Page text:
Sea Salt

Collect seawater in a large bucket or jug. One gallon of sea water will yield approximately ½ cup of sea salt. 

Pour seawater through a strainer lined with cheesecloth to collect any ocean bits, like shells, sand, or small marine life.  It is important to have clean water in your pot.

Place your water in a large stainless steel pot that is clean and free of any discoloration from cooking.  Bring seawater to a boil and let boil to evaporate all the seawater. (This will take a few hours, feel free to relax, read a book, or attend to any other chore.)

Stay close once only a few inches of seawater remains.  You will notice the seawater will start to get cloudy and there will be some sodium build-up on the side of the pot; this is when the magic happens.  Feel free to stir the seawater at any time, this will not disrupt the process.  Continue to reduce; you will reach a stage that resembles a wet paste, at this point you want to constantly stir the salt that has formed.  As you continue to cook out the water the mixture may bubble and sputter as you stir, so be mindful of this; the salt will be hot.  Adjust the heat as needed, but continue to stir until all the water has been evaporated and you are left with the remaining ocean salt.  You are looking to dry the salt out as much as possible at this point, cook until it closely resembles table salt.  Place salt into a storage container.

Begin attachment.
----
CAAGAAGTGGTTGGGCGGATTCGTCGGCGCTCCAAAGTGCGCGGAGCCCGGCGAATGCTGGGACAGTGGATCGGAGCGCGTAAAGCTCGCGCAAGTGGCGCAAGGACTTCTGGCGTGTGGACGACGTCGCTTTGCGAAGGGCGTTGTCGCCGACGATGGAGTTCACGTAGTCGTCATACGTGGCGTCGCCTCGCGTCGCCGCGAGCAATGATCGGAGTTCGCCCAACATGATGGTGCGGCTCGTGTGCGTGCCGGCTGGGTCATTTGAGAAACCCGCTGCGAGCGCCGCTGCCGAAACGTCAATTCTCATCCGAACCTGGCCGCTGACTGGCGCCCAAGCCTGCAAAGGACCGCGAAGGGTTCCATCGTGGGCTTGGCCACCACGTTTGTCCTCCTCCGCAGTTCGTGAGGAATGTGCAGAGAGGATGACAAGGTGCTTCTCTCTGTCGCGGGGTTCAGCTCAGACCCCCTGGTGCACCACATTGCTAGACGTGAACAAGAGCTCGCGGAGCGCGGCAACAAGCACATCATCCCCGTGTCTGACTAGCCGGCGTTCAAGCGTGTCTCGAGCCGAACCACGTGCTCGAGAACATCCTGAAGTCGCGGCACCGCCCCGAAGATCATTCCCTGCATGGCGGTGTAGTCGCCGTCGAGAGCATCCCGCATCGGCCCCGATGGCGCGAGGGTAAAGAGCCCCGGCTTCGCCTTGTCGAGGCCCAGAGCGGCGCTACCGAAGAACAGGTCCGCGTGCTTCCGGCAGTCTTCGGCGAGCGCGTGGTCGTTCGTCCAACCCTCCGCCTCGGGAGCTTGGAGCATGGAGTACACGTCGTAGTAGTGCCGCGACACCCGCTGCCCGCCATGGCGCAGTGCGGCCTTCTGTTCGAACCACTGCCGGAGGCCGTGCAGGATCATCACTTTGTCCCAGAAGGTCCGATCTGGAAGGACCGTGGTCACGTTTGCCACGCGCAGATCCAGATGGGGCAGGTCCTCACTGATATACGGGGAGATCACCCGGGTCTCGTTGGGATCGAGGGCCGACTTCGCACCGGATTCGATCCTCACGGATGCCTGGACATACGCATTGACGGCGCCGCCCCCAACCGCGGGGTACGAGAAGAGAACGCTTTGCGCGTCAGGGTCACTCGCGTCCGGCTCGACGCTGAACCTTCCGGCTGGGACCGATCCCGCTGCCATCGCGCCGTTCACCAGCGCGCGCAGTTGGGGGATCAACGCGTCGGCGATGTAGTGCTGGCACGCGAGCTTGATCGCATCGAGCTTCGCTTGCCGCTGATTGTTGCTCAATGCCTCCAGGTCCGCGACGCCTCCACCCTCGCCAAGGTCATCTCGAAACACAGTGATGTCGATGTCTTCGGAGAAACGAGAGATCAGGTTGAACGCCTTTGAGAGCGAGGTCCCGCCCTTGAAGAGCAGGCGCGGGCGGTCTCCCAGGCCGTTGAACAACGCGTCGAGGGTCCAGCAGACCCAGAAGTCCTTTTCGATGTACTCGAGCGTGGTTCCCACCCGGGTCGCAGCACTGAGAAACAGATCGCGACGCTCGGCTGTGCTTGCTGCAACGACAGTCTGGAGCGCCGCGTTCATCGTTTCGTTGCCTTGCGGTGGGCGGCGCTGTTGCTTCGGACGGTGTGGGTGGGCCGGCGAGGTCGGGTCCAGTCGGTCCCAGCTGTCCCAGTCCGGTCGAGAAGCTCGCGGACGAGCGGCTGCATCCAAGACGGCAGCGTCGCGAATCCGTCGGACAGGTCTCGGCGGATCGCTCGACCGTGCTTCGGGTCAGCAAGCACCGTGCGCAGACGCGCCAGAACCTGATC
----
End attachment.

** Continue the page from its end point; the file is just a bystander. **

The whole process will take about 3-4 hours, depending on the size of your pot and the amount of water you are using.

RecipesEdible Boston